It’s safe to say that as a result of the keto era, the beloved carbohydrate has copped a fair whack. Even if people don’t want to cut carbs altogether, I am often asked if eating your carbs at dinner time will lead to weight gain. In short, no. Eating carbs at dinner won’t make you gain weight, however this doesn’t mean you shouldn’t eat all of your carbs at dinner time.
Veggies and complex carbohydrates (think wholegrains, legumes and/or starchy veg) should be part of every meal. Veggies should make up at least half of your plate and remember, they are considered a carbohydrate! I always say to just eat real food and this certainly rings true when it comes to carbs. Processed carbs, like ones you’ll find in white bread, sugary treats and pastries, soft drinks and biscuits are the ones you want to be avoiding. Not all carbs are equal and this is another example of why I don’t demonize any food groups in my 28 program. You just need to eat the right ones.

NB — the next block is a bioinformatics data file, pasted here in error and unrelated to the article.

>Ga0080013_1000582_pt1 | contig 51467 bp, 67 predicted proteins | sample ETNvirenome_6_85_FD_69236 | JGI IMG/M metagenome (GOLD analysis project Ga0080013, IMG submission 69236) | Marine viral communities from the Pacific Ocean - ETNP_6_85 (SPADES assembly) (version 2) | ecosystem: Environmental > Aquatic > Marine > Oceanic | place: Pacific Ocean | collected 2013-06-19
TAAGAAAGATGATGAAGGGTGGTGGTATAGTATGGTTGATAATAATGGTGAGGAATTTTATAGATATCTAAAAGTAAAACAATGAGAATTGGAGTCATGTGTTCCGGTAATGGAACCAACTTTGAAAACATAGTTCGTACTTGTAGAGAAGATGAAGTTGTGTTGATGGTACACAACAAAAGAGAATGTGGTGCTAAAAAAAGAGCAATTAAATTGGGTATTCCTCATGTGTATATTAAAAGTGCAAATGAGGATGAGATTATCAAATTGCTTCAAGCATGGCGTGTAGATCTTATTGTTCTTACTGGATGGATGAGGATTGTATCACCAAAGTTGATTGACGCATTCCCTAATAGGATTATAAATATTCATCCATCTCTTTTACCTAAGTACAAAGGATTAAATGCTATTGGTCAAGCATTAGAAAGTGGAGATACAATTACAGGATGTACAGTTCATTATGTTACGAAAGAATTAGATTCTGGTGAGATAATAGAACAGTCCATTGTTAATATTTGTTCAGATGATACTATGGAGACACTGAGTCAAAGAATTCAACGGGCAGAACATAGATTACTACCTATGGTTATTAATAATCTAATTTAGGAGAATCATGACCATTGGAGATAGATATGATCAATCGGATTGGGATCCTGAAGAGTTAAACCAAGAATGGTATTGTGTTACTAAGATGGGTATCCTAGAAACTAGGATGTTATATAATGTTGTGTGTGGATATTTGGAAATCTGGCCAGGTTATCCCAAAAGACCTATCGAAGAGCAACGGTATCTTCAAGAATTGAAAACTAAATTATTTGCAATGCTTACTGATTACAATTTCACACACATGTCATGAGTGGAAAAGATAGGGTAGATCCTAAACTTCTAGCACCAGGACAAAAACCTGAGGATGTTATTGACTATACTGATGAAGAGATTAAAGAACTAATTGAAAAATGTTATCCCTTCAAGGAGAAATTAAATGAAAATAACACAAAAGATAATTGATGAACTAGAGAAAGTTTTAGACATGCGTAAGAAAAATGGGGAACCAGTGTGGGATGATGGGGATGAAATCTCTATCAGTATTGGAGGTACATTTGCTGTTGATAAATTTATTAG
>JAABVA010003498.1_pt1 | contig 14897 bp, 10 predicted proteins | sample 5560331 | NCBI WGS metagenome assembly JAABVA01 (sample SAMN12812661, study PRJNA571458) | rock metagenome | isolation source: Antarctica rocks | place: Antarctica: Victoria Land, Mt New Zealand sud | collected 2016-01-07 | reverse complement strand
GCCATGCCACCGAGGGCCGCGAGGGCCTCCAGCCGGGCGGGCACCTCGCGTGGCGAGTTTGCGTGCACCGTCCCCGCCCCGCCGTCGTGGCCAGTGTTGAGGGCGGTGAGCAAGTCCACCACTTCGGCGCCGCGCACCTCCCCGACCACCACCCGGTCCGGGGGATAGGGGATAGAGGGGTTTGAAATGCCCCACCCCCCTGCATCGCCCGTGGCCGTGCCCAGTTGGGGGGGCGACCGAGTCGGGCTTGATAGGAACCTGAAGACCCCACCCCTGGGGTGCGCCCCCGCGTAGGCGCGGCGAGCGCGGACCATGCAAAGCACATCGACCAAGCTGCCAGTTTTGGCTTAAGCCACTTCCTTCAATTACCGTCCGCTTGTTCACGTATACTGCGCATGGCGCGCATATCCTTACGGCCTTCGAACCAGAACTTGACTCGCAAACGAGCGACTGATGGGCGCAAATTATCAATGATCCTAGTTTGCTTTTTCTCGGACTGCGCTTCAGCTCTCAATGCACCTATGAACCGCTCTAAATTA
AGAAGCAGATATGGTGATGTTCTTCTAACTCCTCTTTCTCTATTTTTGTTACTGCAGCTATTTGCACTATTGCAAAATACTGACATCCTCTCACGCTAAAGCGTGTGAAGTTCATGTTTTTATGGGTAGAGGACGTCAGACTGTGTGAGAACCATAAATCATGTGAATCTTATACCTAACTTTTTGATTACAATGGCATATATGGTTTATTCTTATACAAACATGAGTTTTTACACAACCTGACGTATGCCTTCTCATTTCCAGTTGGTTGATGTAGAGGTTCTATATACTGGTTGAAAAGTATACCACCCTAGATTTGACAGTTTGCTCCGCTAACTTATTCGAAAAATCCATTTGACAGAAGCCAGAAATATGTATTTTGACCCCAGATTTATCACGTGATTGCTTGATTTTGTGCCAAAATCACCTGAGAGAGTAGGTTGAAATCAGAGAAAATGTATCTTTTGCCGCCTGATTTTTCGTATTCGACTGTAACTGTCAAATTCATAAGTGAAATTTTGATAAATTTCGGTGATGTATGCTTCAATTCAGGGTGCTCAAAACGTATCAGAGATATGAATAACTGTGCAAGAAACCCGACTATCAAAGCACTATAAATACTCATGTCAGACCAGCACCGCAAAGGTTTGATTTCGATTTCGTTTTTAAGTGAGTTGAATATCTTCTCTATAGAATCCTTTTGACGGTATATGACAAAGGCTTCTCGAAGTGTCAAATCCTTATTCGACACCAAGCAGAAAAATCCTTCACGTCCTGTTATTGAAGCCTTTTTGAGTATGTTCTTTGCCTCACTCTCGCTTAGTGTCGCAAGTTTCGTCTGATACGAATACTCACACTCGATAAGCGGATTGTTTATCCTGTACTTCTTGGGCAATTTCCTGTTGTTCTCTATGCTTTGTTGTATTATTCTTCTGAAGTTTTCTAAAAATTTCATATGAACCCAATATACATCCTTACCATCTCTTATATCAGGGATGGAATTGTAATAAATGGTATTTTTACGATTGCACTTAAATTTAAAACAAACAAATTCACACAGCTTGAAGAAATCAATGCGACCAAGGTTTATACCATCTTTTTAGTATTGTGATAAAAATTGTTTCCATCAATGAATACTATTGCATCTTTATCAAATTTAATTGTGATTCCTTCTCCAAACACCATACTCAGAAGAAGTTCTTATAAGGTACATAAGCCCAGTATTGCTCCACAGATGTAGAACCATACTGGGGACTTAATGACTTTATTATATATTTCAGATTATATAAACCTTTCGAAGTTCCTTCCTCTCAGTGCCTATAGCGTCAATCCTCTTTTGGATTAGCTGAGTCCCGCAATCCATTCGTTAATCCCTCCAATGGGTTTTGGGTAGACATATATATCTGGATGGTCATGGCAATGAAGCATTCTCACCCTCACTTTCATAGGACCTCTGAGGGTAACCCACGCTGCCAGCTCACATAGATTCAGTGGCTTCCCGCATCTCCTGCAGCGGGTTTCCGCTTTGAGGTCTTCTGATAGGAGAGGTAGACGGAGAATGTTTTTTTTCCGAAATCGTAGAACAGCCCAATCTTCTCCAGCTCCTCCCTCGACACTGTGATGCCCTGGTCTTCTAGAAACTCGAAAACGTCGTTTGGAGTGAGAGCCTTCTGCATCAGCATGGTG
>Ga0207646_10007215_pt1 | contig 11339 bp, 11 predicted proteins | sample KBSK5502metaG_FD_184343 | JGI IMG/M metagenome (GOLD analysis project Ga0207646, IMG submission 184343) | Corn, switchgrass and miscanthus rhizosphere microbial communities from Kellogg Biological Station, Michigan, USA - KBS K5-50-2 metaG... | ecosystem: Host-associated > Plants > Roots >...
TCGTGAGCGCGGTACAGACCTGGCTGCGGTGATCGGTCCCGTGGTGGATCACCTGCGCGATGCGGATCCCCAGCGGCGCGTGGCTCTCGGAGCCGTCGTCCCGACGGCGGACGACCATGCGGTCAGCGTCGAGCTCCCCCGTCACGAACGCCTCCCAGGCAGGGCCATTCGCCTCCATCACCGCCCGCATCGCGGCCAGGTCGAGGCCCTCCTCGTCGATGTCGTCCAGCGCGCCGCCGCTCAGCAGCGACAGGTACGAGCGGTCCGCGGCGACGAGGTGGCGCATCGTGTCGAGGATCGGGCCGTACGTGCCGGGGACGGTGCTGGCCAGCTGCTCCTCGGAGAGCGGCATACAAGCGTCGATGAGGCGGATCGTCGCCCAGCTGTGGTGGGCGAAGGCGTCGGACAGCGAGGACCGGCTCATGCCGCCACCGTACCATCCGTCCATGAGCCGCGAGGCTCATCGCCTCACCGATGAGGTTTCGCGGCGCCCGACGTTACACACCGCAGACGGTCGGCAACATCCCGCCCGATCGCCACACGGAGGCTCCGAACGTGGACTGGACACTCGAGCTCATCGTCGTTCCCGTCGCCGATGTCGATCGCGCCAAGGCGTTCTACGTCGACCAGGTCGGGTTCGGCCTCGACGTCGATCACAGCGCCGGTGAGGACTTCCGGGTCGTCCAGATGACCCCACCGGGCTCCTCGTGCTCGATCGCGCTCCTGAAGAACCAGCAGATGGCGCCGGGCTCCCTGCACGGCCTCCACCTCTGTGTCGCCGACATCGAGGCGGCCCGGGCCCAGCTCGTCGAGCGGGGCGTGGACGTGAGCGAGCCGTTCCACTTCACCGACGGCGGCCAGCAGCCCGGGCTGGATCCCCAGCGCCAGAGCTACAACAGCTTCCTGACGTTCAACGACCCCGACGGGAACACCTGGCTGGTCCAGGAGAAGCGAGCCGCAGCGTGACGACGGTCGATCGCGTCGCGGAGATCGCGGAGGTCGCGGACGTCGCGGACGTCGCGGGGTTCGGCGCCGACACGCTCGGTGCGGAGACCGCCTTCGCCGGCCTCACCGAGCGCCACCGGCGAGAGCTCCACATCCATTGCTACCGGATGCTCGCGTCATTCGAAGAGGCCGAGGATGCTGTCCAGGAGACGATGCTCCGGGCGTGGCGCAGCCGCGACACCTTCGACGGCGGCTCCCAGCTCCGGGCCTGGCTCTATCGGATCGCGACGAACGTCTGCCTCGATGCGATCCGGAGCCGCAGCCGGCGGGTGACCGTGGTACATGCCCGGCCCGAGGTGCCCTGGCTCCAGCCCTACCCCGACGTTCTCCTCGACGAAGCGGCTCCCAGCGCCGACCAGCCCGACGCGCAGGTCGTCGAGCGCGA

I love complex carbs. Complex carbs are excellent sources of fibre, which plays a role in gut health and in turn assist with regulating your weight. Oats, sweet potatoes, quinoa, pumpkin and bananas are some of my favourite complex carbs. They give me slow release energy to help me juggle that dad/work/training life.
A lot of people think that this means they can’t eat some of the foods they love. Don’t worry, you can still get your bread and pasta fix. I recommend trying the less processed version (wholemeal pasta, brown rice and sourdough bread are my favourites) and I always pair them with good quality protein, plenty of veg and a serve of healthy fats. An example of this would be a steak, some baked sweet potato and a big pile of leafy, green vegetables.
As for how many carbs to eat at night, this depends on what time of the day you do your workout. If you train in the afternoon/night then you can get away with eating a meal heavier in carbs, but you still shouldn’t be consuming your days’ worth of carbs in this one window.
My recommendation? Eat complex carbs in moderation, at least a couple of hours before you go to bed, to give your body adequate time to digest them before you hit the hay. Carbs actually provide us with tryptophan, an amino acid that helps to regulate our sleep. Low-carb not no-carb is the way to go.